Environmental Ethics: An area of ethics that has emerged in the 1970s in which philosophers focus on the rights, duties, and values we have in relationship to the world, especially as this concerns human population growth, future generations, the human impact on non-human animals, the atmosphere, oceans, and the biota and abiota that make up our planet. In this area, we consider whether some non-human animals suffer, endure pain and have a good that deserves our moral attention. Is our use of animals as food, clothing, various products, as well as their use in science and medicine justified? Why or why not? When should human activity be curtailed when it causes a loss in biodiversity? How might our cities, parks, suburbs be shaped in ways that are more environmentally friendly? What should guide us in our agricultural policies? What levels of pollution are permissible and why? What is a wilderness area and how should it be managed? When are farm subsidies of American farmers responsible for deprivations in developing nations? We also consider deep ecology, ecofeminism, environmental racism and justice, environmental law, and ethical issues involving deep space (the UN’s Moon Treaty).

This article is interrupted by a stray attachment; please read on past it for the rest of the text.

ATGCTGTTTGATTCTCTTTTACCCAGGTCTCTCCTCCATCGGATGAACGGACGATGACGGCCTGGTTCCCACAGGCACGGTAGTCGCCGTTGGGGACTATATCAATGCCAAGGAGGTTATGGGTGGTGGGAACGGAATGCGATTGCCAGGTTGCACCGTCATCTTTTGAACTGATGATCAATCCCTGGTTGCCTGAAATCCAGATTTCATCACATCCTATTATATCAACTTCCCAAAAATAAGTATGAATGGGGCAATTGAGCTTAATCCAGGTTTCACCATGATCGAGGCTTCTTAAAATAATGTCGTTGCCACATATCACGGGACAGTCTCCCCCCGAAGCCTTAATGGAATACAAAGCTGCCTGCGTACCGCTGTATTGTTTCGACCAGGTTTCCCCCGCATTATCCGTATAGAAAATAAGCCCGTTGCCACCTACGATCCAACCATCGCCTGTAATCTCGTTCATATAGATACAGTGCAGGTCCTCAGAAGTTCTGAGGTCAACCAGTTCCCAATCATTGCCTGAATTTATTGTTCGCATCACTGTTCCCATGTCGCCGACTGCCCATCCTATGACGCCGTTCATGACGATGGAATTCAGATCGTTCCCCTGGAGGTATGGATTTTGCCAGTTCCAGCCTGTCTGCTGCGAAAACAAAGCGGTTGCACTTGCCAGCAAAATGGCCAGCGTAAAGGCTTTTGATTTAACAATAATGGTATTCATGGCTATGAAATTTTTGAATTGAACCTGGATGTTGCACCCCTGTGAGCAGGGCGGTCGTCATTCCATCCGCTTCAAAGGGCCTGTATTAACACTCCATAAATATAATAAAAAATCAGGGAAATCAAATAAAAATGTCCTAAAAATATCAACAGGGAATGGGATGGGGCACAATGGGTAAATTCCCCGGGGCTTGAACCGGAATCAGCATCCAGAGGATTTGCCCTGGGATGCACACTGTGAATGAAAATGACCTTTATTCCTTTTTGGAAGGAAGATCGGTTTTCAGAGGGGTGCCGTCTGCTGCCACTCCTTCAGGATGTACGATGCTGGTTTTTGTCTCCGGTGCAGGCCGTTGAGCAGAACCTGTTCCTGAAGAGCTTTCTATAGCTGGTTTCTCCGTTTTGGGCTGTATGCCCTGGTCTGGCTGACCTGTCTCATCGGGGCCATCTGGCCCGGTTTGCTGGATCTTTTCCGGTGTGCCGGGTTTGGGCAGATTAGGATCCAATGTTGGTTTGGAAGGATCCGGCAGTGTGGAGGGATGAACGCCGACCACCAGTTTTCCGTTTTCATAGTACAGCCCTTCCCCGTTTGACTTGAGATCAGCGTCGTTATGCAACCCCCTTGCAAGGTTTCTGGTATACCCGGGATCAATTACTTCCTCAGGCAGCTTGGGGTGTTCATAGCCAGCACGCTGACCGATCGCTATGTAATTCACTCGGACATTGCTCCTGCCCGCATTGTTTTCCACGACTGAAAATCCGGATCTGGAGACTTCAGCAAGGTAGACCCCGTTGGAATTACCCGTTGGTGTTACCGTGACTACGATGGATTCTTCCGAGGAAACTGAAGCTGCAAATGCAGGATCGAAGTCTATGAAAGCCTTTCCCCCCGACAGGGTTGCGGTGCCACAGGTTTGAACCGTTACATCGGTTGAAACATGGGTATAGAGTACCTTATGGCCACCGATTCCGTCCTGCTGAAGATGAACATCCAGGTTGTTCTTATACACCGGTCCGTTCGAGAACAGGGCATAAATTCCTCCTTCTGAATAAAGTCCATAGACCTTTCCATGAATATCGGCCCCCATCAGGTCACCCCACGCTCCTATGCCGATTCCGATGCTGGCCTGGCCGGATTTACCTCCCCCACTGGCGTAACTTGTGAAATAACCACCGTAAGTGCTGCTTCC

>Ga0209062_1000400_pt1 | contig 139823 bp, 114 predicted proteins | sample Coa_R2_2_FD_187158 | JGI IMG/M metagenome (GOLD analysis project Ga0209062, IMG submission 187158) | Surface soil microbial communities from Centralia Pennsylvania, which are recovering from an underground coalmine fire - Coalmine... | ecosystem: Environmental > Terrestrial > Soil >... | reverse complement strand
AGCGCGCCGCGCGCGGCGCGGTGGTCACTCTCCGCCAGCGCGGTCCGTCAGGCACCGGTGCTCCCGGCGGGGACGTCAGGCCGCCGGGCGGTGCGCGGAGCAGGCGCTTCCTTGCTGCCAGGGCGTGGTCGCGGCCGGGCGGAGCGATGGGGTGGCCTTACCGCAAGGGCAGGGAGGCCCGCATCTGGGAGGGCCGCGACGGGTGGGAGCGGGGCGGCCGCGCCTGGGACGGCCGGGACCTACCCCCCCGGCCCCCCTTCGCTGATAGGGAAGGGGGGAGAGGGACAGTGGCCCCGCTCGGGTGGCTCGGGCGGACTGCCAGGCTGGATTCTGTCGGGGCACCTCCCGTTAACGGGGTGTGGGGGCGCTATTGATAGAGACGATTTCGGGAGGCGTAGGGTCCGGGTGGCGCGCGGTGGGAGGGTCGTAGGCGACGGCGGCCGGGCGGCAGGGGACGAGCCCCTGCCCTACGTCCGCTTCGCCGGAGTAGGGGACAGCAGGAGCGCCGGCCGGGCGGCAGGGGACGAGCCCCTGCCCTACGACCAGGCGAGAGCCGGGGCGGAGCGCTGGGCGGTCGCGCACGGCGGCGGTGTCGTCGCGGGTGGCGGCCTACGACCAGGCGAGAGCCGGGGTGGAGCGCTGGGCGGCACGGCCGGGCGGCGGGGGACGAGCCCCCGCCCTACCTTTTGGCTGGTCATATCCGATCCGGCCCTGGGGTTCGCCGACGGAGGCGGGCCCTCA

When considering environmental ethics from the standpoint of religious values, most textbooks in the field (sadly) only include Lynn White’s famous essay on Christianity and the eco-crisis. Students often appreciate this essay, but so much has been done on behalf of a Christian stewardship ethic, that the White essay is quite dated. For Christian environmental literature, you may wish to consider the work of Homes Rolston, Andrew Light, Wendell Berry, Frank Jackson, and others. There are sound treatments of environmental ethics in Hinduism, Buddhism, Chinese traditions and Africa, Islam, Judaism, and Christianity in Dale Jamieson’s A Companion to Environmental Ethics.